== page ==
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Across the country, substance use and abuse among youth and young adults continues to increase at startling rates. Colorado is no exception and with the legalization of marijuana, treatment providers face new challenges for behavioral health care specific to substance use services. Adolescents and young adults need substance use disorder services that are developmentally appropriate, include the family or other supportive adults, when appropriate, and should be delivered by clinicians that have experience working with youth, prefer working with youth and are appropriately credentialed.
The Office of Behavioral Health values and recognizes the distinct emotional, developmental and psychological needs of adolescents and young adults. Adolescents, 17 and under and young adults, defined as 18-26, present very differently, have very different needs then adults, are in a wide range of emotional developmental stages, as well as distinct physical differences. OBH has continually developed, supported and researched developmentally appropriate service delivery for these two very different populations. The office of behavioral health has for years revised the Behavioral Health Rules that all licensed treatment providers need to adhere to, when they identify they provide services to this population. These include specific requirements for licensed providers delivering services to youth under the age of 20 that have received a Minor in Possession offense (MIP) that is also in Statue. These rules also include specific requirements for youth under 21 that have received a Driving under the Influence citation. Both of these rules address the unique needs of youth and require screening and assessment instruments designed and developed for youth as well as the requirement to use curriculums that were designed and developed for youth.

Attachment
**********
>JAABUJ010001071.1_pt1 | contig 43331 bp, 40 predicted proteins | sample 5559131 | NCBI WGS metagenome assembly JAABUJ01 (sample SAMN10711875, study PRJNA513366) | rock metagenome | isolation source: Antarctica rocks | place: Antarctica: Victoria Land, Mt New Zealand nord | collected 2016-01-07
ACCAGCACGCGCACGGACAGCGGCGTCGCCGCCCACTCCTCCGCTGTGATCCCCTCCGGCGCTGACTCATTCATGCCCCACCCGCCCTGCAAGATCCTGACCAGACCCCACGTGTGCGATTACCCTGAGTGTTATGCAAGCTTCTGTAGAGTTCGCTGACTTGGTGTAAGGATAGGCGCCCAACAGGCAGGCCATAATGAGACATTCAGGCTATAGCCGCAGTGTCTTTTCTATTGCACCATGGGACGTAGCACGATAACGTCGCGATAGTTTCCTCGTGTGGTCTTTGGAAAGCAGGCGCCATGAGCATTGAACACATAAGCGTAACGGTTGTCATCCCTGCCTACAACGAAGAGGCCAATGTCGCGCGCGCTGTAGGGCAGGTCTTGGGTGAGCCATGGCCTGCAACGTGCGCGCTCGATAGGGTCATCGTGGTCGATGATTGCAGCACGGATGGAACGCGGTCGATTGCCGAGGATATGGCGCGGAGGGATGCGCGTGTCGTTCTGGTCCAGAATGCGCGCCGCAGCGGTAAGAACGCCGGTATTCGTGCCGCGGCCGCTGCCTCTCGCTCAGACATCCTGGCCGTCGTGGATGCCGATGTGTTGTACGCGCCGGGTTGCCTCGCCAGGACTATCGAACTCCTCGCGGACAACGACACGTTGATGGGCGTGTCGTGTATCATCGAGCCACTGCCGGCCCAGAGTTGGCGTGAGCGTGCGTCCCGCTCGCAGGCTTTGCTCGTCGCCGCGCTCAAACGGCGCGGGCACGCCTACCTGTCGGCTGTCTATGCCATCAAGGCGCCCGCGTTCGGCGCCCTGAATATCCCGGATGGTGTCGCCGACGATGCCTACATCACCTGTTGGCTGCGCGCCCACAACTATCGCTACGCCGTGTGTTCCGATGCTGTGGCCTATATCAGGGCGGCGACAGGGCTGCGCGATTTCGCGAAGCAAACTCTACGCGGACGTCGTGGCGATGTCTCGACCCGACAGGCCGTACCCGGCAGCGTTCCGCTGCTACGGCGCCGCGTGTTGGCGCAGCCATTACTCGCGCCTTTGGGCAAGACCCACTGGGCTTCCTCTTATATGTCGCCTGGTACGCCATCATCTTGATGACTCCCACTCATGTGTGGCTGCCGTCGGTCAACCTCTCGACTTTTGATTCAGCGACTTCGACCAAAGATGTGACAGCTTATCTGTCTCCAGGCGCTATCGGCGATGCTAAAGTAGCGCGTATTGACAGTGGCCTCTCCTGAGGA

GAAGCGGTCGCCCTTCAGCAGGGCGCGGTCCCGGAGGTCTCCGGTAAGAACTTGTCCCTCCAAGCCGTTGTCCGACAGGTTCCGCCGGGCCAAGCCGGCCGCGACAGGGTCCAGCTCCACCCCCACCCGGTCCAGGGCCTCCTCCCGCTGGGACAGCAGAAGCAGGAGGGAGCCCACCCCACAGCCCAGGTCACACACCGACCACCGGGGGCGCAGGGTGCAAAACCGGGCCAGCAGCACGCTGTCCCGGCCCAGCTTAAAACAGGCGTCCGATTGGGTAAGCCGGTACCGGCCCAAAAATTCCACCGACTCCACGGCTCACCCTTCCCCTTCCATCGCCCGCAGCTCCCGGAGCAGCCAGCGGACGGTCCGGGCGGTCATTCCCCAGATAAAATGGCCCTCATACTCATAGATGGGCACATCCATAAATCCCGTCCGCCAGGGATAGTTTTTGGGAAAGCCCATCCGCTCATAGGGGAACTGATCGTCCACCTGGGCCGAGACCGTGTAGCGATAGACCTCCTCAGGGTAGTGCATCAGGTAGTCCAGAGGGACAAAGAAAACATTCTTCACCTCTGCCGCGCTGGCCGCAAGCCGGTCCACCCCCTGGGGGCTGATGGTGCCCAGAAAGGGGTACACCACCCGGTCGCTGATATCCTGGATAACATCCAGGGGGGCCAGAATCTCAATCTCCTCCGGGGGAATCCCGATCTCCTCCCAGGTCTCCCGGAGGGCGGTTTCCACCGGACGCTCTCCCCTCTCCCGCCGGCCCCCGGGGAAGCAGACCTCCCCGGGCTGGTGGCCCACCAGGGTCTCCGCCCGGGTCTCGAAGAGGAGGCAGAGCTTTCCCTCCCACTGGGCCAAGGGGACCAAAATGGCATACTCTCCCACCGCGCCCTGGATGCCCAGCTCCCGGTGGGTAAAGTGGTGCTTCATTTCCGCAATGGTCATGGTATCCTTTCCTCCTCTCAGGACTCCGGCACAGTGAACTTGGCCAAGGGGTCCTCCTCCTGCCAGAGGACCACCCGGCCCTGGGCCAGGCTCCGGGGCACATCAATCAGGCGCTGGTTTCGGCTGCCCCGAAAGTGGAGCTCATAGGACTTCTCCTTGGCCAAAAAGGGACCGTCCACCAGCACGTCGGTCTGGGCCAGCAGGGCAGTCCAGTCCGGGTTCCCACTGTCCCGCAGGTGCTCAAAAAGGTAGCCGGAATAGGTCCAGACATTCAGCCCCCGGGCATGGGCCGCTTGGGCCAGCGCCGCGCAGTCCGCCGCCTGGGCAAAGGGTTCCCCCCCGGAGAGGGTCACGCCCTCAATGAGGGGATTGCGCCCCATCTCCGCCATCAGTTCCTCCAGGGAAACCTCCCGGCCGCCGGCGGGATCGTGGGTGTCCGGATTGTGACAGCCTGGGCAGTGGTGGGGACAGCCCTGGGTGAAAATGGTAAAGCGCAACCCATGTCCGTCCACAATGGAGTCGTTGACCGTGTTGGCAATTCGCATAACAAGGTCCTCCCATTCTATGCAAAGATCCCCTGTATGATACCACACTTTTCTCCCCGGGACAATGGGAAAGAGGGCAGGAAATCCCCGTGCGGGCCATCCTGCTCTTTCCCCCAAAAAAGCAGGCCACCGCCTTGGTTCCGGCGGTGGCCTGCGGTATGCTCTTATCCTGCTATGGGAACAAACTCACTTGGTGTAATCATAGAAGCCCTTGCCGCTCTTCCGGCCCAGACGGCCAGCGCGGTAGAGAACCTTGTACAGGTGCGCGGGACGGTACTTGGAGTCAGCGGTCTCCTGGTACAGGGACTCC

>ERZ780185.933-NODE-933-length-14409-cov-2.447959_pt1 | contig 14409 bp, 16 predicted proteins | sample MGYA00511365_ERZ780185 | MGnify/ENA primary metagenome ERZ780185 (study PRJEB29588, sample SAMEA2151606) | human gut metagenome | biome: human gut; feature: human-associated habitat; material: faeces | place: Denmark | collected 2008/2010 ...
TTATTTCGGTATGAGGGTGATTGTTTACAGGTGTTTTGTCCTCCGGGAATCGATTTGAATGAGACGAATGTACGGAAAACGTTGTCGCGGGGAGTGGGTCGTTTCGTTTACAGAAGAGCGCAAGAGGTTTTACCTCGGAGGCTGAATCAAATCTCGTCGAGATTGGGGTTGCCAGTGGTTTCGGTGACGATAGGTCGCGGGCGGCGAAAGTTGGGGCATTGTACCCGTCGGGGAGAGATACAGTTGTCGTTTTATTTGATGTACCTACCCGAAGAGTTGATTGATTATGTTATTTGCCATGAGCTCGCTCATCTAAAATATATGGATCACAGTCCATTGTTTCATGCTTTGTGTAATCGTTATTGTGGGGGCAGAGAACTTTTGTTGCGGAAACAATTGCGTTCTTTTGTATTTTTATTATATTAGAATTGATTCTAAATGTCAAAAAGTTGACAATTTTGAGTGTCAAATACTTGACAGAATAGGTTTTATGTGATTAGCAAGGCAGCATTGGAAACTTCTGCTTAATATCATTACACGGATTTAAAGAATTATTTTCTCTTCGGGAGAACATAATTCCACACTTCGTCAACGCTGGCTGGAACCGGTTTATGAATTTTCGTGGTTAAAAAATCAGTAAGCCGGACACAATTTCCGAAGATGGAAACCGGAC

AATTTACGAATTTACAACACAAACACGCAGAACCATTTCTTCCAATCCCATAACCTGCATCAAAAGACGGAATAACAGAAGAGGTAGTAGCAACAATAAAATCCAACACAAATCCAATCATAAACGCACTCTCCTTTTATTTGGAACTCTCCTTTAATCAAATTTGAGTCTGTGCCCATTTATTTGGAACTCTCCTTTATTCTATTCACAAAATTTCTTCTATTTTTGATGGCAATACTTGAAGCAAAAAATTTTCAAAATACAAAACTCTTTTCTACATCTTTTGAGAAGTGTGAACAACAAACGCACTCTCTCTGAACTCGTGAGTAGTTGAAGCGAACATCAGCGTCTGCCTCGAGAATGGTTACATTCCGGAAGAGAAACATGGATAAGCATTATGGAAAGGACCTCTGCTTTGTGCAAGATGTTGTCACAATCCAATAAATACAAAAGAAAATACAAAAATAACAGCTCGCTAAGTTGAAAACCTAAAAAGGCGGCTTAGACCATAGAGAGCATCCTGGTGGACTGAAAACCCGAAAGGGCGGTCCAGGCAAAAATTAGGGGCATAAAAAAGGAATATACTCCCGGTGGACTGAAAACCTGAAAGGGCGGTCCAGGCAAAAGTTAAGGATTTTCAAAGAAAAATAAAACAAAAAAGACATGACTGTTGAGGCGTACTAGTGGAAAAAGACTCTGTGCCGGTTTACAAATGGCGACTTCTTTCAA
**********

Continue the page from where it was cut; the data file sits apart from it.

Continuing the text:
The office of Behavioral Health licenses approximately 700 facilities across the State. Of those, about 300 are licensed to treat youth. These agencies have to follow all the rules in 2 CCR 502-1, Behavioral Health Treatment Rules, along with the separate sections that address serving Youth and young adults. On average, approximately 3,100 youth under the age of 17 receive treatment services ranging from general outpatient to residential services, DUI and Detox and approximately 19,700 youth 18-25 received similar treatment services.
For more information about adolescent substance use disorder treatment programs, please contact:
Katie Wells, Adolescent Substance Use Disorder Programs Manager
Office of Behavioral Health
firstname.lastname@example.org | 303.866.7501